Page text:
Vision aids visually impaired shoppers
Researchers at Penn State University in the USA are leading an effort to help visually impaired people shop independently. The scientists are creating a wearable vision device that uses computer vision to interpret a complex visual scene, and aid visually impaired people do their grocery shopping.
This work is part of Visual Cortex on Silicon, a project that spans fields of inquiry ranging from materials design to brain circuitry and includes nearly 50 researchers. The wearable vision system is being developed as part of the Third Eye-VI section of the project.
Vijay Narayanan, Distinguished Professor of Computer Science and Engineering at Penn State who led the project, said the team's goal is to develop a computer vision system that will recognise that an object it sees is new to it, and store that object in memory. If it encounters the same or similar items enough times, that category will take on more importance. At some point, the system may prompt its human operator to give the item a name and tell the system where it fits in its collection of all known items.
A major challenge is to create a system that will know what to pay attention to within a crowded visual field. The human visual cortex has two general modes of attention, said Narayanan. The bottom-up mode is akin to browsing, where the scene is taken in without looking for a particular item – until something stands out from its surroundings, like a face the person recognises in a crowd. In top-down mode, the person is looking for a specific item and the eyes are drawn to things or qualities (size, colour, shape) that the individual knows resemble that item.
Third Eye scientists are trying to devise a computer vision system that can operate in either mode or combine the two, depending on the situation. Their major challenge is how to get the system to deal with a complex scene.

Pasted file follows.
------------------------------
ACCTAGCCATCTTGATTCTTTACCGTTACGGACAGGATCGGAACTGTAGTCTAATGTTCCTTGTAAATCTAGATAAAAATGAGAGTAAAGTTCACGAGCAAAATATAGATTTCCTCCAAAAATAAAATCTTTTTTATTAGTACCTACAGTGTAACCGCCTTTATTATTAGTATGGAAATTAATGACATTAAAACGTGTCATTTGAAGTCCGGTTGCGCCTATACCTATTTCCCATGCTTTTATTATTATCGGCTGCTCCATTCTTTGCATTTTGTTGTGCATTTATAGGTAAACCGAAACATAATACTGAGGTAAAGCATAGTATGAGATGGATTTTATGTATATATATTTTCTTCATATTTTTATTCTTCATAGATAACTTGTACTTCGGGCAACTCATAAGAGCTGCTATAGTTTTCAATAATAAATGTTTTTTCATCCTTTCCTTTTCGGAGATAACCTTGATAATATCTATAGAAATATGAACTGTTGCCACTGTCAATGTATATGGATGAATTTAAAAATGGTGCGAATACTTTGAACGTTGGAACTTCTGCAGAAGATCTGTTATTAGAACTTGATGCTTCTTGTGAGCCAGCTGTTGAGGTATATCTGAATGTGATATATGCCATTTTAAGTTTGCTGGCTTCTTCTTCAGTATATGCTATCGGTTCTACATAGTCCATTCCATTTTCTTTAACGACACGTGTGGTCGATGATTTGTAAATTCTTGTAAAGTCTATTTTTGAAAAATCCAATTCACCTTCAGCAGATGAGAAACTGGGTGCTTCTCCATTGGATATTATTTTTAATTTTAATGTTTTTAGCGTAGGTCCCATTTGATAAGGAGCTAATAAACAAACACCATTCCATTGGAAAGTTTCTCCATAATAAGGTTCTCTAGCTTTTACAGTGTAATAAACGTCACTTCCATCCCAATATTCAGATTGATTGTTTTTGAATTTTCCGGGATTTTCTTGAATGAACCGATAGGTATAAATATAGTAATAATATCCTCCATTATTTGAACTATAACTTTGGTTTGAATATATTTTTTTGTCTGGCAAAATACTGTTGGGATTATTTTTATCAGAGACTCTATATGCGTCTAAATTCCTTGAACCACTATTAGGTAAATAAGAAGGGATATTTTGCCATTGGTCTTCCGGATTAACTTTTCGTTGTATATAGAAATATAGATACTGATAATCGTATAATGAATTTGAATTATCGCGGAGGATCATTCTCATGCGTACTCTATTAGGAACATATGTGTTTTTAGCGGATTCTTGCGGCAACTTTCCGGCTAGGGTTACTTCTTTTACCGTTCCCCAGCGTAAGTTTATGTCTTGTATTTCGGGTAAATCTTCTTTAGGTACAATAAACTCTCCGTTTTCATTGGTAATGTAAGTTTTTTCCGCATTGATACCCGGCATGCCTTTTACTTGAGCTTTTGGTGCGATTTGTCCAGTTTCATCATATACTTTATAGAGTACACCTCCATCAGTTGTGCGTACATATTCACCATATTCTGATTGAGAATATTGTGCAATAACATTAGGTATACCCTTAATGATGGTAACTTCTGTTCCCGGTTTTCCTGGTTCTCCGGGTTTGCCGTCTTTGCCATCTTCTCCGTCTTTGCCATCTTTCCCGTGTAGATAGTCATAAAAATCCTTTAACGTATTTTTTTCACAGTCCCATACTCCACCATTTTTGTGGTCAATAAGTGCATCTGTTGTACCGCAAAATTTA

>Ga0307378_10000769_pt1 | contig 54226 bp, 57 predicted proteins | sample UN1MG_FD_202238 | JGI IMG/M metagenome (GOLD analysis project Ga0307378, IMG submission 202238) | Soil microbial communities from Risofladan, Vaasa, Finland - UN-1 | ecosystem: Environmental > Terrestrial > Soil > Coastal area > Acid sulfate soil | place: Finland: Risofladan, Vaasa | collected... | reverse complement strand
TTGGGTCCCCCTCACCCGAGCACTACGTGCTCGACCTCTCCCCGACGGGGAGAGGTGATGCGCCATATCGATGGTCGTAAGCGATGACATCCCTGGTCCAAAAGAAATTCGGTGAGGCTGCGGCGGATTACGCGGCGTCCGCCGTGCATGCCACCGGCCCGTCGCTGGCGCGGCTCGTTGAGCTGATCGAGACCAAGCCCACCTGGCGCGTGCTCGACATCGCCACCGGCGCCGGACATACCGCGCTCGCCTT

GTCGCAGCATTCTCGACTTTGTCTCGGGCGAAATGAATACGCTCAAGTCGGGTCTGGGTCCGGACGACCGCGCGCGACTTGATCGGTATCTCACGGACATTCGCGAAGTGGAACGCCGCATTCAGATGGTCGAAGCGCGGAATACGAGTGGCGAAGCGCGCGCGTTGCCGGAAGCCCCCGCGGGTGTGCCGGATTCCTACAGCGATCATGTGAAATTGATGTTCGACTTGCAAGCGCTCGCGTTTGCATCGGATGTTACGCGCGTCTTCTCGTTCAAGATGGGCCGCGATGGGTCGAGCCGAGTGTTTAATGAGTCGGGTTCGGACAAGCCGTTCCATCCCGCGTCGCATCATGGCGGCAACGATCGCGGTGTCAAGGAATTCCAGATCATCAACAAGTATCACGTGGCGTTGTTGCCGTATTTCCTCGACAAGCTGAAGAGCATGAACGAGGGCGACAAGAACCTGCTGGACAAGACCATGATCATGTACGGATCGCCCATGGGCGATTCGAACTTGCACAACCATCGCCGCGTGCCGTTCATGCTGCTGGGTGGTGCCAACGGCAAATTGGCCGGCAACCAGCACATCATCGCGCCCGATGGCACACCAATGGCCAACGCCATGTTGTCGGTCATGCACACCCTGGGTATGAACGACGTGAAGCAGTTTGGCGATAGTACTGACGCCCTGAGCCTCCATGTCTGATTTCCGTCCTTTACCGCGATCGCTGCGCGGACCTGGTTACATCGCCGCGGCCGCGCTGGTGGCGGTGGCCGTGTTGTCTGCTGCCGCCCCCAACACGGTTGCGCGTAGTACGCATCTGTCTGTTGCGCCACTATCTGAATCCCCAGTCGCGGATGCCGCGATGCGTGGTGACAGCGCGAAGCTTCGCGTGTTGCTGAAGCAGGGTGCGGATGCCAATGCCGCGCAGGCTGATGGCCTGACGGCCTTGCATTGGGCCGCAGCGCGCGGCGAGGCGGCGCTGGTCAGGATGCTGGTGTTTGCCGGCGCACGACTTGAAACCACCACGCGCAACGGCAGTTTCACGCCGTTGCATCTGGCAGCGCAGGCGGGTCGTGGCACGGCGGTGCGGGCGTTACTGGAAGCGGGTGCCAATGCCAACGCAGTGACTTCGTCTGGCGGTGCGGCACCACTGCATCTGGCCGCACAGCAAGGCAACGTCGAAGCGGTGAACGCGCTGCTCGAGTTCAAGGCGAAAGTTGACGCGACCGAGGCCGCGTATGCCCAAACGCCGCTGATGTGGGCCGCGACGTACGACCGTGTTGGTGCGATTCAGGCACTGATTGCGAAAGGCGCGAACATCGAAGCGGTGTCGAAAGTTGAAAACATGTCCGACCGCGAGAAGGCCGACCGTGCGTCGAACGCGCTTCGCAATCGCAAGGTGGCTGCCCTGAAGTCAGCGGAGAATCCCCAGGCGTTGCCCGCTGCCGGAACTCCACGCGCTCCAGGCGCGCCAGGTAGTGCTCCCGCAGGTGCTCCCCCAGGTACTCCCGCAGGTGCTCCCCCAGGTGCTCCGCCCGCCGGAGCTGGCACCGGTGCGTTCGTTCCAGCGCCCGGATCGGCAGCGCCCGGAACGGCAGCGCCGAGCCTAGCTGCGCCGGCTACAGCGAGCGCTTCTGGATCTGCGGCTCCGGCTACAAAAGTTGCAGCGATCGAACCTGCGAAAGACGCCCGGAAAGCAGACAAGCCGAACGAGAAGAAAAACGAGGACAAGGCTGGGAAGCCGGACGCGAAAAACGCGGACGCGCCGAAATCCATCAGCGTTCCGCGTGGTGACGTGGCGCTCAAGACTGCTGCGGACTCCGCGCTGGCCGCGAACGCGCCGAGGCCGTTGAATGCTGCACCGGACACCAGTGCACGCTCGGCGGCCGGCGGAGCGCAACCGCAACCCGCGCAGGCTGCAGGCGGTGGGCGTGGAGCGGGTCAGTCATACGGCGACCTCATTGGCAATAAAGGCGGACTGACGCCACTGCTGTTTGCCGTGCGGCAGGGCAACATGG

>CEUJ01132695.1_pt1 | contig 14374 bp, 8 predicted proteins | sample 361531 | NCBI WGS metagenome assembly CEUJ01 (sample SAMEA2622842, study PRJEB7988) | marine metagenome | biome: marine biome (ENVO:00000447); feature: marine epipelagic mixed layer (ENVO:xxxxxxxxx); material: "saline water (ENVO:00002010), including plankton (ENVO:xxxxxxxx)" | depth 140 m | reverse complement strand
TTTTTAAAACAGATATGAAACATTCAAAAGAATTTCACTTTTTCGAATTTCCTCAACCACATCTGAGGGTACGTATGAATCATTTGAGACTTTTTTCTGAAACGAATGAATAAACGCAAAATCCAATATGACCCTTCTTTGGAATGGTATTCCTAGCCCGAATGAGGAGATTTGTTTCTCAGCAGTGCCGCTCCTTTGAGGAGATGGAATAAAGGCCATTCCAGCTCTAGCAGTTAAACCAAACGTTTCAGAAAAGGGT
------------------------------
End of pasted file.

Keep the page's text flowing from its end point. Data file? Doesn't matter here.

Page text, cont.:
The device operates by reading grocery labels using recognition skills such as reading and interpreting text, and identifying logos and images. The team also incorporated barcode recognition into its Third Eye prototype to give shoppers a way to make sure they had the right item.
Narayanan said that eventually, the Third Eye system will be so good at recognising products that shoppers will be able to fine-tune the degree of match between an object it sees on the shelf and an object in the system's memory.
With a low degree of match, Third Eye might consider Corn Flakes and Sugar Frosted Flakes similar enough to be the same; with greater stringency, the system would not judge them to match, or might offer them as a potential match the shopper might want to consider.
As of December 2014, the Third Eye: VI system could recognise 87 grocery products. Precision is necessary if the system is to be useful, said Narayanan; most shoppers have strong preferences as to brand and variety.
‘If it just says “cereal” or “dairy”, it's not going to help anyone,’ he says. ‘If you want tomato sauce, we need to know if it's Prego tomato sauce. Is it organic Prego tomato sauce? That's the fine level of detail we need, and that's part of the challenge we face.’